The Tyrell Gilb Research Lab is the hub of our research and development activities. The lab's highly specialized equipment allows us to test a structure's ability to resist earthquakes, high winds and other natural disasters. Full-scale structural components are tested using the lab's seismic shake table and cyclic/static test frame. The shake table re-creates ground motion, moving back and forth horizontally at the foundation level. The vertical and horizontal cyclic/static rigs apply force laterally to the top of a wall structure and can test wall sections up to five-stories high. Together, this type of testing provides an accurate measurement of a structure's resistance capabilities. The lab's three-dimensional testing of full-scale buildings is used to help clarify issues regarding allowable resistances of bracing methods under various load conditions. (Click here to see our test rigs in action.) The newest addition to the lab is a designated area to test our new line of Repair, Protection and Strengthening Systems for Concrete and Masonry. We now have the ability to submerge timber piles in water to recreate marine conditions for our products used underwater.
The lab is named in memory of Tyrell (Tye) Gilb, a former professor of architecture who led our research and development efforts for 35 years. "Tye's legacy of innovative product development lives on through the work done here," says Tom Fitzmyers, vice chairman of Simpson Strong-Tie. "The laboratory's testing capabilities allow us to advance our structural design technology, which improves building safety and ultimately helps save lives. That would have made Tye very proud."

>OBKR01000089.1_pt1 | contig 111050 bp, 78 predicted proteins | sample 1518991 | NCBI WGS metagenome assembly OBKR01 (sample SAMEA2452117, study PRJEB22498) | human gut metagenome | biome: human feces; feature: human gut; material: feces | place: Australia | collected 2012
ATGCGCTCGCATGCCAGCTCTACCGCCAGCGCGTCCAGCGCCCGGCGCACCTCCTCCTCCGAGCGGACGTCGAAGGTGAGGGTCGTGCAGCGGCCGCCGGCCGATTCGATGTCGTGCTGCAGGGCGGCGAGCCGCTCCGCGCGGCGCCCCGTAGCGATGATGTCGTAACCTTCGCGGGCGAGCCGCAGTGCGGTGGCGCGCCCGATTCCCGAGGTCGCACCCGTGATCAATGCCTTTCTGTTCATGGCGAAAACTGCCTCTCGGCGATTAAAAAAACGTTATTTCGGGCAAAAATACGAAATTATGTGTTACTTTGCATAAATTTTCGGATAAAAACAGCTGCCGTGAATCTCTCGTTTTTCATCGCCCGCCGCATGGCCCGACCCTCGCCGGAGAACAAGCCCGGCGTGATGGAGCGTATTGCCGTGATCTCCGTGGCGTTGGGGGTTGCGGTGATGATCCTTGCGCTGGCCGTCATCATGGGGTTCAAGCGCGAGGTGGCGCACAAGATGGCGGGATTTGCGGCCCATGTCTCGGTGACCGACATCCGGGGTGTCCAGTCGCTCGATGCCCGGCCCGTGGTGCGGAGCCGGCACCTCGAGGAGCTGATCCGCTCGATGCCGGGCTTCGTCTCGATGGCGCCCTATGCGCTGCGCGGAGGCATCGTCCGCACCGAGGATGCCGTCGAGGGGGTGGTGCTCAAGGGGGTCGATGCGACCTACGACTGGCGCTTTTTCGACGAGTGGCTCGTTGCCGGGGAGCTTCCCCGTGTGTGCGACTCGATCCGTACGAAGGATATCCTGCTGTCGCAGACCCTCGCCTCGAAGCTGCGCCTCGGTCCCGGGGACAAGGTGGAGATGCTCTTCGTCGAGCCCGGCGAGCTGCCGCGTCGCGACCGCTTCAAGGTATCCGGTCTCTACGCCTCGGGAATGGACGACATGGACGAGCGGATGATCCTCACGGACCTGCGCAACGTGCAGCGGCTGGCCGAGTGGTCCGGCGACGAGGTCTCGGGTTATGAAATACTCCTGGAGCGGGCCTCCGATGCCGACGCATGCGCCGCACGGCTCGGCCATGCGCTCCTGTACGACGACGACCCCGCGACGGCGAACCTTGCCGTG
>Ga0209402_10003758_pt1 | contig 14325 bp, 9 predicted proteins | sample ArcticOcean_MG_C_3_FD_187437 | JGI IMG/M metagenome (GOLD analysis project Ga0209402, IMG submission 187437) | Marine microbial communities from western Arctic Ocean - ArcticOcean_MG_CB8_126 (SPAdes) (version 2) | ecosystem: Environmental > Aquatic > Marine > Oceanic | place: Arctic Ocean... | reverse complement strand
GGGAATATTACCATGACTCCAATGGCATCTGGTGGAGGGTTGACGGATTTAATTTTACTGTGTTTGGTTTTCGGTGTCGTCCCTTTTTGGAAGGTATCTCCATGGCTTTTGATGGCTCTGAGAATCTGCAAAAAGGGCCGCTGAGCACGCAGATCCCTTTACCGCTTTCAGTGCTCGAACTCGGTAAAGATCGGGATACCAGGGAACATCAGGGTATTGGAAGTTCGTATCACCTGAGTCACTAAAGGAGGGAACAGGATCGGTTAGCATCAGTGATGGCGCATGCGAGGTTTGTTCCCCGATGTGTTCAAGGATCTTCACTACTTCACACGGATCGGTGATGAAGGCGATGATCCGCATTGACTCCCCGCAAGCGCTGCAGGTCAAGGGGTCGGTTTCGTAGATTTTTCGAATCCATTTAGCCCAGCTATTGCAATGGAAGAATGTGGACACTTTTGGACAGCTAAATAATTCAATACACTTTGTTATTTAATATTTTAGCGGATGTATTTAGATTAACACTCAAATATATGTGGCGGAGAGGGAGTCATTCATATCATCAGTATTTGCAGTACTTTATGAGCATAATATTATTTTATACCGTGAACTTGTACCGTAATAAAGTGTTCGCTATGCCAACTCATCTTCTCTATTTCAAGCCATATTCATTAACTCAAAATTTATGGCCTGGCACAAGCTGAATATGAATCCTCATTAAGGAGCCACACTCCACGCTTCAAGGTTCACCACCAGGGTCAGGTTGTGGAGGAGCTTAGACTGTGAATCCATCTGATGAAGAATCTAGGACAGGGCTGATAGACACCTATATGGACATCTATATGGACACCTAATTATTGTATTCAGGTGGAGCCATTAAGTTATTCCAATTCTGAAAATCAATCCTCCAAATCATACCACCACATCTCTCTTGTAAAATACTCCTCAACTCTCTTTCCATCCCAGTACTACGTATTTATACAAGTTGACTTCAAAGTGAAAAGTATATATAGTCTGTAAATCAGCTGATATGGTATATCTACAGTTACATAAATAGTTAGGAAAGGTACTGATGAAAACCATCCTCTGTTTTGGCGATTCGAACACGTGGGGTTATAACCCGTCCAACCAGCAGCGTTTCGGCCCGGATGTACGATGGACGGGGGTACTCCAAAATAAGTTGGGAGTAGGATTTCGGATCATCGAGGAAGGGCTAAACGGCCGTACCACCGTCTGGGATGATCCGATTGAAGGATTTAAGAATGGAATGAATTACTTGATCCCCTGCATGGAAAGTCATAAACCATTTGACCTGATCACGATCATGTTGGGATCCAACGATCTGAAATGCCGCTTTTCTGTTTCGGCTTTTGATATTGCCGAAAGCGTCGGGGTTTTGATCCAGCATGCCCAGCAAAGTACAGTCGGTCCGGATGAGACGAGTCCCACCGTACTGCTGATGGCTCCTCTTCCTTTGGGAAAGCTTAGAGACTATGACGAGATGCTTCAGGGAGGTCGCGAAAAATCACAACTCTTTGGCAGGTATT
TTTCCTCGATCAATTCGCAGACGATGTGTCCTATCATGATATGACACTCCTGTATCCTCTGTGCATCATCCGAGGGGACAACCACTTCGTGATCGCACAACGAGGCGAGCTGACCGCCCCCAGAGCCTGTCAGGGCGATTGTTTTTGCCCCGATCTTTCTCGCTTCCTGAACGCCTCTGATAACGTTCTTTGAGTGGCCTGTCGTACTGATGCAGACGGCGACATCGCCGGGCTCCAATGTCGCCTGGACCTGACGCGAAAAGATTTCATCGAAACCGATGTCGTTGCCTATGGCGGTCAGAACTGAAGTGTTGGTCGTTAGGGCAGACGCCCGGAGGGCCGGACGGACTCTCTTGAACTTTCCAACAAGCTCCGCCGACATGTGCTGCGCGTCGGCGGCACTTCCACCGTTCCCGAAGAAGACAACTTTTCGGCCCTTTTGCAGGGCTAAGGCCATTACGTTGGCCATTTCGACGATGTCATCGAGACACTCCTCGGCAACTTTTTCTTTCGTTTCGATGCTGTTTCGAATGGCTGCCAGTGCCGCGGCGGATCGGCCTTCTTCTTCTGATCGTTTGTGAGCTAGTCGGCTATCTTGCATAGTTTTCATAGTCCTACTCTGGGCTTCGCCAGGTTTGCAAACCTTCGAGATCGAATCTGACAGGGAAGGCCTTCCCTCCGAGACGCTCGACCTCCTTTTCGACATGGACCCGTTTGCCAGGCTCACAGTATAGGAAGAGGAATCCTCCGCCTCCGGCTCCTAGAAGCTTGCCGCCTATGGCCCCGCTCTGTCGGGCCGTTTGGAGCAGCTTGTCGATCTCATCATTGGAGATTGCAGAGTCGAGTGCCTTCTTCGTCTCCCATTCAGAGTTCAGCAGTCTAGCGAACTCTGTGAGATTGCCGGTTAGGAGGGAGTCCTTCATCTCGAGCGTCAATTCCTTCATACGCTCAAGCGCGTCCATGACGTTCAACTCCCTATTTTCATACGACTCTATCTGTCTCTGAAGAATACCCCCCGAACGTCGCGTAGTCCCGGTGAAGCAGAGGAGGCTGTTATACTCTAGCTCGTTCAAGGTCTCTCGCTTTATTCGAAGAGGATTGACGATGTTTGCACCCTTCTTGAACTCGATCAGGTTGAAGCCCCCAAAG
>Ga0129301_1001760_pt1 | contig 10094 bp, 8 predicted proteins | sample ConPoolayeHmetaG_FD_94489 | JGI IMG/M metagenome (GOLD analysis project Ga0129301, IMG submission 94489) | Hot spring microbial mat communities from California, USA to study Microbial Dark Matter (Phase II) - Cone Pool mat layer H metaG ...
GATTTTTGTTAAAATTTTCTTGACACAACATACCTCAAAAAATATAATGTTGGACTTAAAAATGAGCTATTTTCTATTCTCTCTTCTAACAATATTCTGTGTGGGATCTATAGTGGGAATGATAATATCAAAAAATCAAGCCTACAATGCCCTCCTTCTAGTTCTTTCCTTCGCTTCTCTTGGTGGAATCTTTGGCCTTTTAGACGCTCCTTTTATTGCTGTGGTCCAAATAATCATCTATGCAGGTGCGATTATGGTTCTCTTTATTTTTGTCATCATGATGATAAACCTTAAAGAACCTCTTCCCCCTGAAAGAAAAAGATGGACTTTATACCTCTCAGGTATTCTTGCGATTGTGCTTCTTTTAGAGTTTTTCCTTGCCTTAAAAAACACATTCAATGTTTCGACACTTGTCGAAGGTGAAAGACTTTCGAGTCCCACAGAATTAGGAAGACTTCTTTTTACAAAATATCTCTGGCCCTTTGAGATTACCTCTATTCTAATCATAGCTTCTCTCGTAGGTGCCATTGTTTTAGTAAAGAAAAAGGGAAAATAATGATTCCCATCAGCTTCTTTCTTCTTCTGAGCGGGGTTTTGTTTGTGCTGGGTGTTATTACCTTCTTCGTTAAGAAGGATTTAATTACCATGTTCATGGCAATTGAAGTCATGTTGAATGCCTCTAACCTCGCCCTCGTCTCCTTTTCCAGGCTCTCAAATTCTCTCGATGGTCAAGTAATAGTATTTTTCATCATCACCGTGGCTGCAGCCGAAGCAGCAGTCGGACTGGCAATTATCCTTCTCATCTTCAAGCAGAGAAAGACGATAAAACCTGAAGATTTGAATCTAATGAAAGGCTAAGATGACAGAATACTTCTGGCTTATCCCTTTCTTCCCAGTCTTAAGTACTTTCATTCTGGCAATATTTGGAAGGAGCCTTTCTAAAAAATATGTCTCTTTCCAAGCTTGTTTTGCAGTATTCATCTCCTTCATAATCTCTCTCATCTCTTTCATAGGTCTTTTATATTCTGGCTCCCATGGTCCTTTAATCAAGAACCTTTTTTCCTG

Housed in our home office, the Connector Laboratory is accredited in more than 20 international construction standards. The lab routinely tests product prototypes and construction code criteria. Engineers in the lab use a variety of equipment to test not only individual connectors, but entire structural systems. In addition to testing products, the lab focuses its research on corrosion, wood assemblies, and concrete and masonry. The state-of-the-art computer system and 3D printer are used to build and test prototypes, allowing us to respond to customer testing and criteria requests.
The main function of the Addison Laboratory is to test the structural integrity of concrete structures. On-site equipment can simulate earthquakes and other forces that can cause concrete to crack. Research from the lab is used primarily to develop new anchor and adhesive products for infrastructure, commercial and industrial construction. It is one of only a few labs in the United States accredited for this type of testing.
We have research facilities at our branches across the globe. In Tamworth, UK, engineers test prototypes and code criteria for the European construction market. Our North American branch laboratories (Texas, Ohio, Northern and Southern California, and Canada) address regional construction issues to service local customers. For example, customers frequently ask us to perform tests to help resolve installation issues that arise on the jobsite. These labs also help our engineers identify regional trends and create geographic-specific solutions.